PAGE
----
std::tr1::array<double, 10> alpha;
  std::iota(alpha.begin(), alpha.end(), 0);
  using namespace boost::accumulators;
  size_t const SIZE = 1000000;  
  accumulator_set<double, stats<tag::mean, tag::lazy_variance > > acc;
  std::for_each(alpha.begin(), alpha.end(), [&](double const VALUE){ acc(VALUE);});

How could I clear the contents of the acc if I want to evaluate a new mean and variance?
Thank you very much.

Edited 5 Years Ago by stereomatching: n/a

drop would make the feature stop active again
but what I need is something it could recalculate the data

std::tr1::array<T, N> alpha;
  std::iota(alpha.begin(), alpha.end(), 0);
  using namespace boost::accumulators;
  accumulator_set<T, stats<droppable<tag::mean> > > acc;
  std::for_each(alpha.begin(), alpha.end(), [&](T const VALUE){ acc(VALUE);});
  std::cout<<"mean = "<<mean(acc)<<"\n"; //ok, the answer is 3.5
  acc.template drop<tag::mean>();
  std::iota(alpha.begin(), alpha.end(), 10);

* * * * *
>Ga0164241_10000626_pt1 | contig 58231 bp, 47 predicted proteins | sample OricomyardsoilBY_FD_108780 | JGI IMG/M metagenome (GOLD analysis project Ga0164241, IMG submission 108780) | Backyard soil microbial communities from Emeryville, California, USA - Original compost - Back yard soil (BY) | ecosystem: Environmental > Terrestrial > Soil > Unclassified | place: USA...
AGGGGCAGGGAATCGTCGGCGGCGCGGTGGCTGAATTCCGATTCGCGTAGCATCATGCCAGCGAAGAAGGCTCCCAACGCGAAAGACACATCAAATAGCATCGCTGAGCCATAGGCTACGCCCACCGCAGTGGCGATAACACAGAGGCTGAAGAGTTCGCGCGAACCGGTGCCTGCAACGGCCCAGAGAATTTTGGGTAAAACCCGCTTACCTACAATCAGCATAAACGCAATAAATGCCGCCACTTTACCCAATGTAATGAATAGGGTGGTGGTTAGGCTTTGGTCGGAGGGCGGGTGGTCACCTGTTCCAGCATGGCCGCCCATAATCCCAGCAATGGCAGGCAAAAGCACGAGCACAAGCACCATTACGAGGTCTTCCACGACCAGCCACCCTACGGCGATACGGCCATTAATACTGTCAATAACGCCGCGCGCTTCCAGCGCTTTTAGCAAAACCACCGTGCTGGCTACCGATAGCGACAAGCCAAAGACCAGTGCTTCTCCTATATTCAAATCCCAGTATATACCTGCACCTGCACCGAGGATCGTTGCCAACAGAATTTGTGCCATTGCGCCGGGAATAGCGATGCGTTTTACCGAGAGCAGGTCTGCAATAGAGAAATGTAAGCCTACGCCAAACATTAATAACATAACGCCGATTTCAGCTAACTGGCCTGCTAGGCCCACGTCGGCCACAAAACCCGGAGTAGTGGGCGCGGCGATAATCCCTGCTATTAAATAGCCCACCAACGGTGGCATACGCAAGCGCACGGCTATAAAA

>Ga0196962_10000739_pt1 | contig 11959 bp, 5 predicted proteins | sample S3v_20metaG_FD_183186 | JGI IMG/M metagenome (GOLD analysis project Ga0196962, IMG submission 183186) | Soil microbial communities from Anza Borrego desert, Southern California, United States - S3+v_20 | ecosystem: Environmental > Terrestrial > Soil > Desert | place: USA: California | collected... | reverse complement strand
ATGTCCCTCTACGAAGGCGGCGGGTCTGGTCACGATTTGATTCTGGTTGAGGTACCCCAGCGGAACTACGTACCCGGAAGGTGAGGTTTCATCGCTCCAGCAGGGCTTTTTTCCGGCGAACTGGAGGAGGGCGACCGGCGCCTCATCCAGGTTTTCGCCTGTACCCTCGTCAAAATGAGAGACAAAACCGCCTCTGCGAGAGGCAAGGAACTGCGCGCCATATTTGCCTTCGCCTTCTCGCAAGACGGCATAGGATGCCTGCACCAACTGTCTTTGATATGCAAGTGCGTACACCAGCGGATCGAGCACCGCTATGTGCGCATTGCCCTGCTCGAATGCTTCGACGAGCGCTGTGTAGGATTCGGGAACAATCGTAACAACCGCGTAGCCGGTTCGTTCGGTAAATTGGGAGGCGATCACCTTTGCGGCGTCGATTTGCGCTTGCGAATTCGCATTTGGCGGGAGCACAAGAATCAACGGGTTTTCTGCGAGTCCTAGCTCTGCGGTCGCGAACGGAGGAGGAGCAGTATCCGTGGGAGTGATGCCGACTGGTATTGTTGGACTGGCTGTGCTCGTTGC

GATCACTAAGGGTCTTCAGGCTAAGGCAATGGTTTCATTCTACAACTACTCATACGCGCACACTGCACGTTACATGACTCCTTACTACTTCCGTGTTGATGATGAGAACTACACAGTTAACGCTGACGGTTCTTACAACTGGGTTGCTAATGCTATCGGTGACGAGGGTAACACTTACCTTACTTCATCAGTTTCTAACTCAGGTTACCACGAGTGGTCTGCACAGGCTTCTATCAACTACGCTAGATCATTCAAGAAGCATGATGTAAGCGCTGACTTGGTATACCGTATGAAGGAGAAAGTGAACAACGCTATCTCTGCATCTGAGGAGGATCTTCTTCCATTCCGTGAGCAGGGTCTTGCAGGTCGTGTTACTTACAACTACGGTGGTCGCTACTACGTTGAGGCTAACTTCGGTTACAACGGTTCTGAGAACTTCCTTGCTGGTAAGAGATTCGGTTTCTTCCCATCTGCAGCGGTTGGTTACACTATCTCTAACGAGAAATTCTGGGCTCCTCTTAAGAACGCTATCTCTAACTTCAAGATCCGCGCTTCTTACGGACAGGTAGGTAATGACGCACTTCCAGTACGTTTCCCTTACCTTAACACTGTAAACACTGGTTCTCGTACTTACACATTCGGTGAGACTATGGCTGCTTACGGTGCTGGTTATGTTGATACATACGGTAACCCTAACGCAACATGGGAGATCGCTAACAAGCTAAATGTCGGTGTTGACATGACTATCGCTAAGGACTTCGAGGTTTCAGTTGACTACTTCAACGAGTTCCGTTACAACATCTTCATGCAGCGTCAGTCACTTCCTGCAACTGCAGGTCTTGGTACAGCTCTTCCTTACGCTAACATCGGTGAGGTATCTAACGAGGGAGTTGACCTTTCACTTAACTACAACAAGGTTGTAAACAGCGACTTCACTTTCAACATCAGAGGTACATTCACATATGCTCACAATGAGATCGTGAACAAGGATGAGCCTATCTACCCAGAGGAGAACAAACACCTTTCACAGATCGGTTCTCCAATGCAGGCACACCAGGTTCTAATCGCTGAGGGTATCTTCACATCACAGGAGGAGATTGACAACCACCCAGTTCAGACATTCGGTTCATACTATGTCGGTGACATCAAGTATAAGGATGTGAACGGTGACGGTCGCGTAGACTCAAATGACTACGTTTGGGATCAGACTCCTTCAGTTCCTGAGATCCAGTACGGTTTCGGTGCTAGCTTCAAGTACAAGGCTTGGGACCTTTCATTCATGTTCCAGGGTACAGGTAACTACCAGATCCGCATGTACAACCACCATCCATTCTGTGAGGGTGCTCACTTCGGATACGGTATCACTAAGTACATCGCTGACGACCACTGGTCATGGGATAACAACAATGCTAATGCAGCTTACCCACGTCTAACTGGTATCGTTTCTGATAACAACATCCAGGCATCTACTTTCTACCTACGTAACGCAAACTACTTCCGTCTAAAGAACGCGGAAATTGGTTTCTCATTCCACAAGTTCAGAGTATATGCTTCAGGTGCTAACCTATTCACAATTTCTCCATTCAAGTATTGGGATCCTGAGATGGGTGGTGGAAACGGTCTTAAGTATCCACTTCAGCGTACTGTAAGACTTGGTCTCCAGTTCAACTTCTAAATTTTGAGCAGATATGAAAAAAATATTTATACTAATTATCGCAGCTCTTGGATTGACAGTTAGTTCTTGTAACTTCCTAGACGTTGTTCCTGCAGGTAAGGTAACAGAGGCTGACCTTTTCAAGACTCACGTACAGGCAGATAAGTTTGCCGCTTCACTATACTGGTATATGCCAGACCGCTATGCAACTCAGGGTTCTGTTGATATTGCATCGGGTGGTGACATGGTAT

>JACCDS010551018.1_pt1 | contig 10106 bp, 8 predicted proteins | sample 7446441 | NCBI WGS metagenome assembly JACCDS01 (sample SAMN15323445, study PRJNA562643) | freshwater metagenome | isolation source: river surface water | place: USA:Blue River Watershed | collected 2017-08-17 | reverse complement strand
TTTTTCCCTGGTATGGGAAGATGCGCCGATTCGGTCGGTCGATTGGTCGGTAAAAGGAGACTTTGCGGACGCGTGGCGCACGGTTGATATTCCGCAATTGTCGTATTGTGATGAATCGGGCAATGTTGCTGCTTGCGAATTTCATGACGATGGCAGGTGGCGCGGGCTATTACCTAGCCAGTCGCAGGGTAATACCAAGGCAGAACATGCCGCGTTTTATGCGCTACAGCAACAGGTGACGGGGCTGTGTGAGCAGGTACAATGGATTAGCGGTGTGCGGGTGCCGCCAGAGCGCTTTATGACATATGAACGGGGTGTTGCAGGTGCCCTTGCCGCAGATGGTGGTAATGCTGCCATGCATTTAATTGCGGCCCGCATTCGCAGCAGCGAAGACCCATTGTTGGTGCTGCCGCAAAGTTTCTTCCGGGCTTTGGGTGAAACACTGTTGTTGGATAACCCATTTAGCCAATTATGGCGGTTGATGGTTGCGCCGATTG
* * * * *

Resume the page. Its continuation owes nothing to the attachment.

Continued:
std::for_each(alpha.begin(), alpha.end(), [&](T const VALUE){ acc(VALUE);});
//oops,the answer is 3.5 again, but the answer I want is 13.5
  std::cout<<"mean = "<<mean(acc)<<"\n";

Thank you

> oops,the answer is 3.5 again, but the answer I want is 13.5

The simplest way would be to use a new accumulator_set<> for the fresh calculations.

If you want to reuse the same accumulator_set<> from scratch, just reinitialize it.

#include <iostream>
#include <new>
#include <boost/utility.hpp>
#include <boost/accumulators/accumulators.hpp>
#include <boost/accumulators/statistics/stats.hpp>
#include <boost/accumulators/statistics/mean.hpp>

template< typename DEFAULT_INITIALIZABLE >
inline void clear( DEFAULT_INITIALIZABLE& object )
{
    object.DEFAULT_INITIALIZABLE::~DEFAULT_INITIALIZABLE() ;
    ::new ( boost::addressof(object) ) DEFAULT_INITIALIZABLE() ;
}

int main()
{
    using namespace boost::accumulators ;

    accumulator_set< double, features< tag::count, tag::sum, tag::mean > > ac ;
    ac(123) ; ac(456) ; ac(789) ; ac(1234) ;
    std::cout << sum(ac) << '/' << count(ac) << " == " << mean(ac) << '\n' ;

    clear(ac) ;
    ac(1) ; ac(22) ; ac(333) ;
    std::cout << sum(ac) << '/' << count(ac) << " == " << mean(ac) << '\n' ;
}